SBJ/Jan. 31-Feb. 6, 2011/In Depth

Teams map out their contingency plans

Editor's note: This story is revised from the print edition.

The Houston Texans created a CBA response team. Several teams have furloughs lined up starting March 4 when the league may be operating without a labor deal, while most teams wrote into coaches contracts reduced pay for 2011 if games are lost.

As the prospects of a lockout or work stoppage grow larger, teams are moving quickly to prepare for a radically changed landscape.

Teams have been given guidelines for reimbursing fans for tickets for any missed games.
"Our clubs have prepared for all outcomes," NFL Commissioner Roger Goodell told reporters this month in Atlanta. "The clubs are going to be responsible and they are going to be prepared for every alternative. The hope here is to get something done quickly so that we don't have to get into those issues. But they are prepared."

No club contacted by SportsBusiness Journal would openly discuss its plans. But anonymously, team executives talked about issues with sponsors, premium seats and suites, just to name a few.

The league has already required that general tickets to any canceled games be reimbursed 30 days after the end of a work stoppage, with interest as determined by each team. But it left premium seating to the teams, and that's because many of those are governed by contracts.


» Will the NFL and its players sign a new labor deal to avoid disruption of the 2011 regular season?

Source: Turnkey Sports Poll, December 2010. The survey, conducted by Turnkey Sports & Entertainment in conjunction with SportsBusiness Journal, covers more than 1,100 senior-level sports industry executives spanning professional andcollege sports.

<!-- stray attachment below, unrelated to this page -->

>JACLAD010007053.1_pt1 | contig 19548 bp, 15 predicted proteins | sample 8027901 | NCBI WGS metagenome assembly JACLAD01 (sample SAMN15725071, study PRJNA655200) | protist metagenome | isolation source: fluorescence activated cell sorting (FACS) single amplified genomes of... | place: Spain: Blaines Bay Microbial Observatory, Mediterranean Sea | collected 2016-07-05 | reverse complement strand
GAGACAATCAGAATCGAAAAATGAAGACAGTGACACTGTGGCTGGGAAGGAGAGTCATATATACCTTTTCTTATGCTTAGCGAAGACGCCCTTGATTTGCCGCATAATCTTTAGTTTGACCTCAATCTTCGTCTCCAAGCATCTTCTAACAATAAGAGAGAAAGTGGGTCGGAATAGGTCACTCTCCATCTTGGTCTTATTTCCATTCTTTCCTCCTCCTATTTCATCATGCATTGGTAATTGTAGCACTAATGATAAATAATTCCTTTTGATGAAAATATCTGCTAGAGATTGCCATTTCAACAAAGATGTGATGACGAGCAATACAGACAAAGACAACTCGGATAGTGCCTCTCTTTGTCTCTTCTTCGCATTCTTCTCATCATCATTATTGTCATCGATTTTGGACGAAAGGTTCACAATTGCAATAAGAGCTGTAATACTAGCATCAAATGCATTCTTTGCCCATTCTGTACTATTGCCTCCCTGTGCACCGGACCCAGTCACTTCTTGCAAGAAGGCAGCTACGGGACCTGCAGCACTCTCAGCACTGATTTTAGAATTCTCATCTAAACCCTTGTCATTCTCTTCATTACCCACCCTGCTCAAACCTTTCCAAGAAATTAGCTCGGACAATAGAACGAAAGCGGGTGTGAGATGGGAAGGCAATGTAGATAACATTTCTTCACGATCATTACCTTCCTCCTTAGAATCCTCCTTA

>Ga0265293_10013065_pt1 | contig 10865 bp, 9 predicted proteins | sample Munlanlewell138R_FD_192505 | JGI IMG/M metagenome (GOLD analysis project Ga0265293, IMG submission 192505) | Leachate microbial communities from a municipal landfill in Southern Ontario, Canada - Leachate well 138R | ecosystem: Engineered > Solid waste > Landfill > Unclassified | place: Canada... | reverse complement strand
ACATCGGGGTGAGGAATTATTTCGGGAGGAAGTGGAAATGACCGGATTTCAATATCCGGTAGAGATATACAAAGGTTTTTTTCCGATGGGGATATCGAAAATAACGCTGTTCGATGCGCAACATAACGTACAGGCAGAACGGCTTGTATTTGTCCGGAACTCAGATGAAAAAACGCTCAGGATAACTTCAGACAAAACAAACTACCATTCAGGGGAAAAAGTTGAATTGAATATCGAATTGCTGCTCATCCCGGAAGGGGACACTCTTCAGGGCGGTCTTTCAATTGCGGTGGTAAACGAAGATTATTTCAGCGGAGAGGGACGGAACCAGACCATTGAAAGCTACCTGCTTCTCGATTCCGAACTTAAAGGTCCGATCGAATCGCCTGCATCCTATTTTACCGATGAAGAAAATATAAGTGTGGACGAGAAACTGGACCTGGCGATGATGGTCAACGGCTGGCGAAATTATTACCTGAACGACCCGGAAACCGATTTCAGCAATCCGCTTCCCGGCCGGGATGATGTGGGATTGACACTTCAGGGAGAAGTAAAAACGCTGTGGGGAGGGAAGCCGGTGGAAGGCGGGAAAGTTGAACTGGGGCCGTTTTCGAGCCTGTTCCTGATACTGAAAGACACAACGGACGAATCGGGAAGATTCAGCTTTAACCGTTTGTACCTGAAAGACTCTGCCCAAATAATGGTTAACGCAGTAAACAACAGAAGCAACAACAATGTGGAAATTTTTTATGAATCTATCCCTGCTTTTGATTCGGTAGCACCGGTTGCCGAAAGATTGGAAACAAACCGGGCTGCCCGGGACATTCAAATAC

One big-market team executive said its contract language requires no reimbursements for suites or club seats in a work stoppage, and similarly for any potentially prorated reimbursement for personal seat license fees. However, this executive said it is not always cut and dried, especially when a key partner might own the suite or club seat in question.

Sponsorships can be trickier because while it may seem easy to simply prorate the value based on games lost, many sponsors activate year round. So it is not as easy as making games lost the factor in determining reimbursement. There is no cookie cutter approach to sponsorships, team sources said. Some deals have provisions requiring payment during a lockout, while others do not. Signing new deals is obviously a far tougher task.

Then there is the issue of staffing. How many people are kept if there is little business to conduct, and how do you ramp back up in a heartbeat if a deal is suddenly signed? One team said it would have one-week furloughs every month for every employee.

The Texans' response team is essentially composed of top executives whose responsibilities are to communicate with key stakeholders, from the community and elected officials to seat holders and sponsors.

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